My gas meter, an Itron 100G DLT, periodically broadcasts Standard Consumption Messages (SCM) in bubble-up mode, a peculiar term that means it broadcasts spontaneously, not on demand from a reader. The messages are received with a RTL-SDR dongle (an inexpensive DVB-T receiver containing a Realtek RTL2832U demodulator and R820T tuner) connected to a Raspberry Pi 2 B+. The RPi runs a program known as RTLAMR (written by Douglas Hall and generously contributed to the open-source community) to decode the meter signal and convert it to JSON text. A Python program reads the output from RTLAMR and send it to the cloud server for storage and presentation. The processor load on the RPi 2 B+ is 100%. It appears to drop some packets but works well enough to provide the meter readings at an adequate sampling rate, typically once every few minutes. The capture process is stochastic in nature because of intereference from other meters in the neighborhood and the frequency-hopping nature of the transmissions.
The graphs linked in the following table explores the option space of graph period, histogram bucket size, and measurement units. This is experimental to help understand the most useful display formats. The % Max column is specific to my Weil-McLain ECO 155 boiler with a maximum input of 155,000 BTUs/hour. It shows the actual usage as a percentage of the maximum input to the boiler. The cost column includes only components proportional to usage (gas and delivery), excludes the fixed Residental Customer Charge. Note that all of the columns display identical data. The graphs differ only in the units and scale factor of the Y-axis.
|Period||Cubic Feet||BTU||% Max||Cost|
|Last 7 days by hour||Show||Show||Show||Show|
|Last 14 days by hour||Show||Show||Show||Show|
|Last 48 hours||Show||Show||Show||Show|
- BTU - the amount of energy needed to heat 1 pound of water 1 degree Farenheit.
- BTU Content - a number that relates a volume measurement such as cubic feet to an energy measurement such as BTU. There is a variation in the exact heat content of gas by region and year. This factor is used to convert the volume measured by gas meters to the heat content of gas for billing. The factor is typically a few percentage points around 1. A recent gas bill had an exact value of 1.067.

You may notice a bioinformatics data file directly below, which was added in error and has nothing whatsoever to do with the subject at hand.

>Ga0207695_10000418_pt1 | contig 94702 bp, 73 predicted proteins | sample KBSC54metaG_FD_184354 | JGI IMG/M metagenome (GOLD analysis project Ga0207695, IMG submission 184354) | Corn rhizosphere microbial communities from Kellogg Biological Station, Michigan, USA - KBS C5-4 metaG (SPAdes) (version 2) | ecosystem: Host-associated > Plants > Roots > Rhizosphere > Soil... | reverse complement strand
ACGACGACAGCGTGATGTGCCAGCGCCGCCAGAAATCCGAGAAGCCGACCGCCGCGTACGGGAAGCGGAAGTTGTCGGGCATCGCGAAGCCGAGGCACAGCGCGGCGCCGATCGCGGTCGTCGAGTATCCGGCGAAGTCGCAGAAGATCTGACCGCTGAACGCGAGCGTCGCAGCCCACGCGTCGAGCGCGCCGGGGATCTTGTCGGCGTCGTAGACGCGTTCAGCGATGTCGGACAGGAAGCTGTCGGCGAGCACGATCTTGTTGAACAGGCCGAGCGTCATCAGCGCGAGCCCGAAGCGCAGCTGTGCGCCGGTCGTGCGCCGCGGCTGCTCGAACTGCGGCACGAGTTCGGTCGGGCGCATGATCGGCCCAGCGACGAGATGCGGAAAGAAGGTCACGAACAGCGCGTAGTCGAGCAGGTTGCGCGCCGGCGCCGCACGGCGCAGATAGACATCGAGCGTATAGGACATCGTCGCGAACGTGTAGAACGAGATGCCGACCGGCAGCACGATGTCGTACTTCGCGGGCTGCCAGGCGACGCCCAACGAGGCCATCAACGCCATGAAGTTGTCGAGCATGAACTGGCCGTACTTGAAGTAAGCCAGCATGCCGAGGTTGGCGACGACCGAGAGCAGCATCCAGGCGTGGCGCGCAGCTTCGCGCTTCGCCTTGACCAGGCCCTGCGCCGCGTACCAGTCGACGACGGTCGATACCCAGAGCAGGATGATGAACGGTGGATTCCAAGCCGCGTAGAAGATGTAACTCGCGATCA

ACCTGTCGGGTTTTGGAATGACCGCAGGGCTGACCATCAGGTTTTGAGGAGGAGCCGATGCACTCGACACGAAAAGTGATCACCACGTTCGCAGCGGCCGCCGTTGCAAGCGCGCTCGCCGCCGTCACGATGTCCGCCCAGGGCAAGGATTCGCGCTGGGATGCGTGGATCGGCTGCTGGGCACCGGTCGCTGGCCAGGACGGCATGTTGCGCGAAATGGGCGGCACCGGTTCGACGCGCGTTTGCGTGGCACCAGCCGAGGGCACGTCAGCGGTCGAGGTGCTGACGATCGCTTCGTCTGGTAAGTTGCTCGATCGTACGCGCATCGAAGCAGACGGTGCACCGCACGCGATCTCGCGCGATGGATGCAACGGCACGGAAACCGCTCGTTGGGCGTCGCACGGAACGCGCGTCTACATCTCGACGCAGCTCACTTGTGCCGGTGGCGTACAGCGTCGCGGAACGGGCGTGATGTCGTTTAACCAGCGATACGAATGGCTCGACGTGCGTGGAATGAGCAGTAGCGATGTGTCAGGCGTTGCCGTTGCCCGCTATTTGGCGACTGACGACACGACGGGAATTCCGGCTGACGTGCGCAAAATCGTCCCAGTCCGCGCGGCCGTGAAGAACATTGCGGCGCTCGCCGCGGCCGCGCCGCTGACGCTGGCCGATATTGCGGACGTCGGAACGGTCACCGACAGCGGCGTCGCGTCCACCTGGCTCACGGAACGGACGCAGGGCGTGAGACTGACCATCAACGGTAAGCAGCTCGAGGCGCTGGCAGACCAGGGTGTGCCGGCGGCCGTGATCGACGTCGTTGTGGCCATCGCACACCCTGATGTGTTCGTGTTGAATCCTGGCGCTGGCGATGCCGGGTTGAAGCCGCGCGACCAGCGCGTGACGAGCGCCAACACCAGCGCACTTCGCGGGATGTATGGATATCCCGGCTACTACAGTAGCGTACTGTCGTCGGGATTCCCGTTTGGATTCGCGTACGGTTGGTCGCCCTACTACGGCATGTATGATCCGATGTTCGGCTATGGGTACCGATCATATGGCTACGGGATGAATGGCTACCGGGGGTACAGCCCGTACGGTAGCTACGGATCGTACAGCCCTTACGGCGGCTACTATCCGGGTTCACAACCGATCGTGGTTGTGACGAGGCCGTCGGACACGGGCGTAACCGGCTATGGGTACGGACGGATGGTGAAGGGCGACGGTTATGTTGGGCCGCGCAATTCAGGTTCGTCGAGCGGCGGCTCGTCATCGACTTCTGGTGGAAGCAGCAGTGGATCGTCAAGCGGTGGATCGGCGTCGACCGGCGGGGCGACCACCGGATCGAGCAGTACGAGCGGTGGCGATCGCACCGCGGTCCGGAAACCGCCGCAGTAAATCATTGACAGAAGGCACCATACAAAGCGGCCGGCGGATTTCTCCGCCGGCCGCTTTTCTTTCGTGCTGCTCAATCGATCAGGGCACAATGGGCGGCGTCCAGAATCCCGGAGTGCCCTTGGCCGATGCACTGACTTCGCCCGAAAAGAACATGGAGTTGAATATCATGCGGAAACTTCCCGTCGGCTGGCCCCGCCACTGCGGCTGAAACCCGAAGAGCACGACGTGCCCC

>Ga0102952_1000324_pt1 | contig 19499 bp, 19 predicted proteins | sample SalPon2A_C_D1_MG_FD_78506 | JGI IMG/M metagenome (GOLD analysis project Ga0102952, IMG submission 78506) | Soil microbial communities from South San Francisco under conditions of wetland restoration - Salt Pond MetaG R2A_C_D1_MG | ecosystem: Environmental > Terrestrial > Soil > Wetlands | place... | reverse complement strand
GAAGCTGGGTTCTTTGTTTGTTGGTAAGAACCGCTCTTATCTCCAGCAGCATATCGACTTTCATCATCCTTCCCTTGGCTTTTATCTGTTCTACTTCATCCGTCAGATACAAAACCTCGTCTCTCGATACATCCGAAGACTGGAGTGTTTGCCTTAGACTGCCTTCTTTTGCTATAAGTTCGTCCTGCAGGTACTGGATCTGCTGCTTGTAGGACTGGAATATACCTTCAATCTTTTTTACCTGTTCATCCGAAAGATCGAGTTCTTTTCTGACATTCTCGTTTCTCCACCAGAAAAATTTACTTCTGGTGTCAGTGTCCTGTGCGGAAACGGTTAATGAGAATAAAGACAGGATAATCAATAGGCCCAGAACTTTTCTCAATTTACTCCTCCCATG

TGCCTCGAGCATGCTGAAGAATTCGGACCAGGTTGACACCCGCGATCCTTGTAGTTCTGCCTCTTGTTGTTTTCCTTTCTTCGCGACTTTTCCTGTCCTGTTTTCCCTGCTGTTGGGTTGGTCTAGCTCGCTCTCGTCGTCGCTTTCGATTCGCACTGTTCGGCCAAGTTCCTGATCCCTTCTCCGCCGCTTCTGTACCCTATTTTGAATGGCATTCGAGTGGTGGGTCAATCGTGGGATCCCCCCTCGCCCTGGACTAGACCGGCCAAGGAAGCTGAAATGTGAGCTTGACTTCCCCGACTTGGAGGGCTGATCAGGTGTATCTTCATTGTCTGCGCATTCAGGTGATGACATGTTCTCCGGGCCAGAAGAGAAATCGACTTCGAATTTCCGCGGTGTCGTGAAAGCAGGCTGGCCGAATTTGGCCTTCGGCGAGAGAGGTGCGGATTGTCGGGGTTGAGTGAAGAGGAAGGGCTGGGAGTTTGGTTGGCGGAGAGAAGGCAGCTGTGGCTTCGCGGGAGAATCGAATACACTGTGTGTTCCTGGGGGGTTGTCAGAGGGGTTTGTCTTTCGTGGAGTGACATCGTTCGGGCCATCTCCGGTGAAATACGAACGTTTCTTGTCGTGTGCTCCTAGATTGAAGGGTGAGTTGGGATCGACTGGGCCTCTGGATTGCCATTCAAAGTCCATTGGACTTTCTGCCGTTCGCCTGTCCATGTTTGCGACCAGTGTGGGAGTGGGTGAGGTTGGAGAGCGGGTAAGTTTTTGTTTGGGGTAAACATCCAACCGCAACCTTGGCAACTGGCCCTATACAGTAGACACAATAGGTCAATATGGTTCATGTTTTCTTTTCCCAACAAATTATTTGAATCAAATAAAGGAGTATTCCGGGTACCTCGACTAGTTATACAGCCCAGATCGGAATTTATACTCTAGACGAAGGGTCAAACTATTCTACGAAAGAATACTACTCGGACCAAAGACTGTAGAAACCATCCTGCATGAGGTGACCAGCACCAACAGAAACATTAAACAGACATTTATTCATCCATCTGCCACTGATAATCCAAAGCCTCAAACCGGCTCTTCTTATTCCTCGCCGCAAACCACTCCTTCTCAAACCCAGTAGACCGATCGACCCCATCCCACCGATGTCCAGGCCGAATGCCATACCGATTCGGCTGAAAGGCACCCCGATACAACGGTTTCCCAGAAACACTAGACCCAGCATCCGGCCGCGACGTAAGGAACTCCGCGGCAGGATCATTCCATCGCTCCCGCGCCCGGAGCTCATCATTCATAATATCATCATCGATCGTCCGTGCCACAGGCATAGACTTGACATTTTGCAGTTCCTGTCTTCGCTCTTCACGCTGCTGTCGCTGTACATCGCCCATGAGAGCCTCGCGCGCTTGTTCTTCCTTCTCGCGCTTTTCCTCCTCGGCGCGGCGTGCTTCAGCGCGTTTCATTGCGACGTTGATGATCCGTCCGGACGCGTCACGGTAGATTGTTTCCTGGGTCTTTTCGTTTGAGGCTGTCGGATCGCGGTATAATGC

- CF - a cubic-foot of natural gas contains roughly 1000 BTUs, exactly 1067 BTUs applying the BTU content above.
- CCF - 100 cubic feet. A common unit of gas volume for billing. Roughly 1 Therm. Exactly 1.067 therms with the BTU content from above.
- Therm - 100,000 BTUs, a common unit of gas energy for billing. Roughly 1 CCF. Exactly 93.72 cubic feet with the BTU content from above.
- Hot Water - One gallon of water weighs 8.34 pounds. My 40 gallon hot water tank thus requires 333.6 BTUs to heat it 1 degree Farenheit, or 20,016 BTUs to heat it from a cold start from 60 degrees ambient to a common working temperature of 120 degrees. The output of my boiler is 143,000 BTUs/hour. At that rate it should take about 8.5 minutes to heat the tank from a cold start. A typical low-flow shower head consumes about 2 gallons/minute or 16.68 pounds/minute. It will take 1167 BTUs/minute (70,000 BTUs/hour) to heat that water coming in at 50 degrees to 120 degrees. Given my boiler output it should be able to supply two showers running continuously without running out of hot water.
I hope to add more sensors later including barometric pressure, wind speed an direction, and possibly more, depending on availability and cost.